The Eye (Jian gui)




Laura Clifford 
The Eye (Jian gui)

Robin Clifford 

When Mun (Angelica Lee), who has been blind since the age of two, receives a cornea transplant, her surgeon Dr. Lo (Edmund Chen), refers her to his nephew Wah (Lawrence Chou), a physiotherapist who helps people relearn brain/eye coordination.  But Mun's problems aren't run-of-the-mill - she's having someone else's nightmares and seeing the dead, so smitten Wah agrees to help Mun trace the donor of "The Eye."

Laura:
The directing/editing team of brothers Danny and Oxide Pang ("Bangkok Dangerous") make their Chinese entry into the Asian horror boom with "The Eye."  Writers Oxide Pang and Jo Jo Yuet-chun Hui borrow liberally from such films as "The Sixth Sense," "The Eyes of Laura Mars" and even "At First Sight," ensuring that any genre buff will know exactly where "The Eye" is headed, but the Pangs, cinematographer Decha Srimantra ("Bangkok Dangerous") and their special effects team deliver enough stylish jolts to make this a worthy addition to the horror catalog.

The film begins cheekily by making the audience think the film's caught in the projector gate, then neatly issues its title credits in braille against a white film being 'read' by hands on the other side (a device that loses its effectiveness quickly).  We're catapulted into the hospital with Mun and her 10-year old roommate Yingying (Yut Lai So), a cancer patient it's easy to guess will be conversing with Mun after death.  As Mun's sister Yee (Candy Lo, "Time and Tide") and grandmother (Yin Ping Ko) watch anxiously, Dr. Lo removes Mun's bandages, but the bright light and good sense make Mun retreat behind her eye coverings.  Shed of them the following day, Mun spends quite a bit of time looking into a mirror (whose reflection is kept from the audience), then witnesses an old woman led away by a shadowy figure, then discovers the woman in the hallway moaning about cold.  At home grandmother becomes alarmed when Mun mentions a boy looking for his report card and begins exorcism rituals.  Mun dreams of an unfamiliar place, and awakens terrified to find herself in a room that takes its time morphing back into her familiar one.  Upon witnessing Mun's distress, Wah strong arms his uncle into obtaining the cornea donor's file and he and Mun travel to Thailand to investigate.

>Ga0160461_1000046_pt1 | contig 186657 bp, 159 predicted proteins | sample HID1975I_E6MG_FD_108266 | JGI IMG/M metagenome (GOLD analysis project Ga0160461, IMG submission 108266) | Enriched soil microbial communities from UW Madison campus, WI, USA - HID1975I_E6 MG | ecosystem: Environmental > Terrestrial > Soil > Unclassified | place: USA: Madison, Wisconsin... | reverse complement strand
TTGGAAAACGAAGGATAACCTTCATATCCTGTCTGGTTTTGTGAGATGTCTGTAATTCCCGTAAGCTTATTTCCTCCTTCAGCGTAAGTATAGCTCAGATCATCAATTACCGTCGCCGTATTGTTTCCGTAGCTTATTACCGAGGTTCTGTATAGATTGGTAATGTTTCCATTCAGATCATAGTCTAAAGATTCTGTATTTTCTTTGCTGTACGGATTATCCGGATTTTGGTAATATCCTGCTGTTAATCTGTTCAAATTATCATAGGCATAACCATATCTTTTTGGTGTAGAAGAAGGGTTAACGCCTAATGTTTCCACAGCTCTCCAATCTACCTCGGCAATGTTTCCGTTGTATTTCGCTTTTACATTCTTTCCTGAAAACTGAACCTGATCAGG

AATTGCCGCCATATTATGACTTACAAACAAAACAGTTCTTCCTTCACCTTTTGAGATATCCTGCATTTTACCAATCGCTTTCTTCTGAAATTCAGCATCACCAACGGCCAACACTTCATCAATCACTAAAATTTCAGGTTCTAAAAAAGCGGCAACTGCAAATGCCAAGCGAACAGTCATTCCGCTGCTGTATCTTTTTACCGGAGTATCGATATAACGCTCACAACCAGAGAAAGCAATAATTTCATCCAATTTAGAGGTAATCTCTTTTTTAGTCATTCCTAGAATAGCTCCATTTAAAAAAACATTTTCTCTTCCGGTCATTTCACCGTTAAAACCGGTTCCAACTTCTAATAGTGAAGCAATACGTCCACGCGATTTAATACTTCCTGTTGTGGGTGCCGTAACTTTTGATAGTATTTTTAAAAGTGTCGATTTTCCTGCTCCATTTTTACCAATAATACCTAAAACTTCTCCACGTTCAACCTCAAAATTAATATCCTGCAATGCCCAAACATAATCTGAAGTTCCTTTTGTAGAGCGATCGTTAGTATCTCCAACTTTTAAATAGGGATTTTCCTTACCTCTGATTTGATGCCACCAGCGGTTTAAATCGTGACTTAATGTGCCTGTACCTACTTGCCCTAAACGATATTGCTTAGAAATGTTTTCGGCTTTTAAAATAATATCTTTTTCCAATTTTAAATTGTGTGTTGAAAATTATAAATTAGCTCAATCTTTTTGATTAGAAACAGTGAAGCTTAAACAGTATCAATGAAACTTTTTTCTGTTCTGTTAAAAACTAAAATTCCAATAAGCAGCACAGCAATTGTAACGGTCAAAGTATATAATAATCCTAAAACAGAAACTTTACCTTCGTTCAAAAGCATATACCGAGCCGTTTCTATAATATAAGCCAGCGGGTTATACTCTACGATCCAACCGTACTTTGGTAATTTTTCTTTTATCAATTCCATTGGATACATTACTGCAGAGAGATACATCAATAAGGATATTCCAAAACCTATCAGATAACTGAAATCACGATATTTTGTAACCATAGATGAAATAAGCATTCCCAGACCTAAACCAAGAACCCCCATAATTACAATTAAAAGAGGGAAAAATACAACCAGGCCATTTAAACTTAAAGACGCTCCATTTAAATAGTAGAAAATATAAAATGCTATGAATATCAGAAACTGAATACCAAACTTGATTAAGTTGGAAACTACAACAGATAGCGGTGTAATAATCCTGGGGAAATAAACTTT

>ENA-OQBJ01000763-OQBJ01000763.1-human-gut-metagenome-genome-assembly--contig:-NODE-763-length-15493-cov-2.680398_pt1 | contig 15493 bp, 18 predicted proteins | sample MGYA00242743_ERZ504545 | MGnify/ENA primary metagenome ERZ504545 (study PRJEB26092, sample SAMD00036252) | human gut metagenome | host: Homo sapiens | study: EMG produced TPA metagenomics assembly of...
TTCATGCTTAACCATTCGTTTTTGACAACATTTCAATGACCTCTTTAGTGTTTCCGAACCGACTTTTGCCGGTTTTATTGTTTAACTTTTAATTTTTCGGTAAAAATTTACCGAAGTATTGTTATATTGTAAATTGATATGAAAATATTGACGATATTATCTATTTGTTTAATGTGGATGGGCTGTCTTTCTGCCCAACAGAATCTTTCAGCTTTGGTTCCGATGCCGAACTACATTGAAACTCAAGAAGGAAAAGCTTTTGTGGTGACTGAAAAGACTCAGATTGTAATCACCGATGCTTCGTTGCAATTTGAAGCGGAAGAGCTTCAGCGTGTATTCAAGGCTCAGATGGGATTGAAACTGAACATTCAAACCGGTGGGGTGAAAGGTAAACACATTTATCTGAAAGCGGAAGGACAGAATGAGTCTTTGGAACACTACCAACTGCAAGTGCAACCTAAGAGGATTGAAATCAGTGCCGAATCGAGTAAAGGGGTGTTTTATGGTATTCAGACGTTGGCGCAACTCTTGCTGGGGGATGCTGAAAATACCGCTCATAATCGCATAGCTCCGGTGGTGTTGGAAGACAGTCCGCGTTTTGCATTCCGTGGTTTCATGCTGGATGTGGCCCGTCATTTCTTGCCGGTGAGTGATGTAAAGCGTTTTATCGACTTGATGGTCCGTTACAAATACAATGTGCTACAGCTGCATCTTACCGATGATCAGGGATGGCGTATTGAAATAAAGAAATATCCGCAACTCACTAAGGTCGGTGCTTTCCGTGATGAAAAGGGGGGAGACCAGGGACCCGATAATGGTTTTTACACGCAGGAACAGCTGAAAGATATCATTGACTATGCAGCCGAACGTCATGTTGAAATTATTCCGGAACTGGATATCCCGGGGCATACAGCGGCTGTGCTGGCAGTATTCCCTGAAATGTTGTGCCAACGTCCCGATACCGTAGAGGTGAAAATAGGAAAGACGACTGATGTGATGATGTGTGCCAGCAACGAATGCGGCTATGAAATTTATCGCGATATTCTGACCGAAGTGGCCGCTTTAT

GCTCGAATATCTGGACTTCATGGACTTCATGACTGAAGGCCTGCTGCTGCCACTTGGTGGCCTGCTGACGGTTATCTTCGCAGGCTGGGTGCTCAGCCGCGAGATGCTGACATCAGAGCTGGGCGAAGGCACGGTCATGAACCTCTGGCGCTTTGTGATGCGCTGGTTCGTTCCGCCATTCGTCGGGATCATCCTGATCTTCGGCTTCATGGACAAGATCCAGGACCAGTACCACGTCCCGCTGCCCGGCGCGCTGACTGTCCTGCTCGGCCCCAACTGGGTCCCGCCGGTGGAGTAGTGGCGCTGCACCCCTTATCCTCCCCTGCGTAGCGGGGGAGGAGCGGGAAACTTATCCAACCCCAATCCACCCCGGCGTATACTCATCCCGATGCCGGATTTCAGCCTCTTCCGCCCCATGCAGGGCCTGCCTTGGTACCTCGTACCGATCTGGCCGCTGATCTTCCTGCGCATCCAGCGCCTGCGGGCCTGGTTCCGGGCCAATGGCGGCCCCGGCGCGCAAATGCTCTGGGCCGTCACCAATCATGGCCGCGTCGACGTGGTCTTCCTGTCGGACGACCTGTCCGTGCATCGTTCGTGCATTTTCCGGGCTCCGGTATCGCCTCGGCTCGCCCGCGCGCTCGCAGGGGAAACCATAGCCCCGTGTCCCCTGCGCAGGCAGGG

Angelica Lee gives a textured performance, thoroughly believable first as a blind woman, then someone readjusting to sight.  She shades her reactions gradually from curiosity to confusion to fear.  The other performances are generic, with the exception of young Yut Lai So as Yingying, a character we mourn along with Mun.  Chutcha Rujinanon has presence as Ling, but she's relegated to creepy posturing and flashbacks, much like Daveigh Chase in "The Ring."

Srimantra uses plenty of slick focus effects to give us Mun's POV during her various stages of sight.  Effects are beautifully done, with the dead chillingly rendered and introduced in heart-stopping fashion via the Pangs's editing.  The 'angels of death,' however, come across like Kabuki mime hipsters, but the morphing bedroom has the feel of a dark cloud passing overhead.  The film's climax is a textbook build of suspense.  Original music by Orange Music ("Bangkok Dangerous") is a mix of standard genre pulse quickening pounding mixed with cheesy synth.

B

Robin:
Robin did not see this film.

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